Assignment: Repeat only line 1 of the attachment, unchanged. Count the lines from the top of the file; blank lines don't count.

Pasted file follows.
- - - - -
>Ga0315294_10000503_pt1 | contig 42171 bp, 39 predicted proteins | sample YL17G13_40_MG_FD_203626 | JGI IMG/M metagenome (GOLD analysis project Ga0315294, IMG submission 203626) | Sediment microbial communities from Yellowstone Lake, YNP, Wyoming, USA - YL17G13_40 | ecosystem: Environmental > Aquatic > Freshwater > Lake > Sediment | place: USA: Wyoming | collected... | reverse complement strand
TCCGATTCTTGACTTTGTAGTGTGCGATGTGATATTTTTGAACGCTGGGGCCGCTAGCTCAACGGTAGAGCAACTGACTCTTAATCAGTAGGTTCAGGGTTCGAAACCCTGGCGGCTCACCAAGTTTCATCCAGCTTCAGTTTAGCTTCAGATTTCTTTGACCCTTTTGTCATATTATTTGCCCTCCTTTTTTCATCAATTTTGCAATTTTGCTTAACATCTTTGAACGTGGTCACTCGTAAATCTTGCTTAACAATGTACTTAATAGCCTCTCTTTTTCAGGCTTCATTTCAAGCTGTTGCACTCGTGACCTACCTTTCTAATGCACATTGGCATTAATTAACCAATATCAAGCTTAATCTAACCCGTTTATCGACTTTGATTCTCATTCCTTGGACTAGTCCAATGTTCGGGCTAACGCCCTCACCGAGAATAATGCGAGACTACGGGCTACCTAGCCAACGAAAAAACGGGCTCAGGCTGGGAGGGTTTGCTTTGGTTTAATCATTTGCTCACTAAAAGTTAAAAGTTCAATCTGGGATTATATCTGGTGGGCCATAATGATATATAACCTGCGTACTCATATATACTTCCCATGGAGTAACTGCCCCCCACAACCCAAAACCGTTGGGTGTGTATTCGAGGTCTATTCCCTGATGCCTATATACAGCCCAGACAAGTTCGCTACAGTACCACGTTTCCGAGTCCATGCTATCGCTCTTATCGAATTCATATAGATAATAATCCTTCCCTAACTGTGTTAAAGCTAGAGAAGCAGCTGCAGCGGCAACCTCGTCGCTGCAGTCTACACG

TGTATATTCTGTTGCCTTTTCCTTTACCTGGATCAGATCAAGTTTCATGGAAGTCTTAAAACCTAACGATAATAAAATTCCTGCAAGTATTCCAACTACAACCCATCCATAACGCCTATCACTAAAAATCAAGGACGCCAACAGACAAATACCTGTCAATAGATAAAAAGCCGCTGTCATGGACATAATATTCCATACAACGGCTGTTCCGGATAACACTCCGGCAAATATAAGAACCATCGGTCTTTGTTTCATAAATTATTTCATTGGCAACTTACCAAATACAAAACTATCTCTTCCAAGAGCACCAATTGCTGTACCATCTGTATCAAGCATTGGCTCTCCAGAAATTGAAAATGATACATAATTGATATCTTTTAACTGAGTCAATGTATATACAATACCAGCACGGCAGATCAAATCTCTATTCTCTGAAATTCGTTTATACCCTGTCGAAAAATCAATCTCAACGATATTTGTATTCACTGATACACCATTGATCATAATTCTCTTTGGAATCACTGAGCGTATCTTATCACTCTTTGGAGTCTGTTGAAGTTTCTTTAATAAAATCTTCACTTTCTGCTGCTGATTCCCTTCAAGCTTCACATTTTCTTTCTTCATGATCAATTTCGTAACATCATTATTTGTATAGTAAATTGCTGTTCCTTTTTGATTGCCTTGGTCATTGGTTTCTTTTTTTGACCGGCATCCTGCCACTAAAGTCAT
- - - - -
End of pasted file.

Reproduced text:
>Ga0315294_10000503_pt1 | contig 42171 bp, 39 predicted proteins | sample YL17G13_40_MG_FD_203626 | JGI IMG/M metagenome (GOLD analysis project Ga0315294, IMG submission 203626) | Sediment microbial communities from Yellowstone Lake, YNP, Wyoming, USA - YL17G13_40 | ecosystem: Environmental > Aquatic > Freshwater > Lake > Sediment | place: USA: Wyoming | collected... | reverse complement strand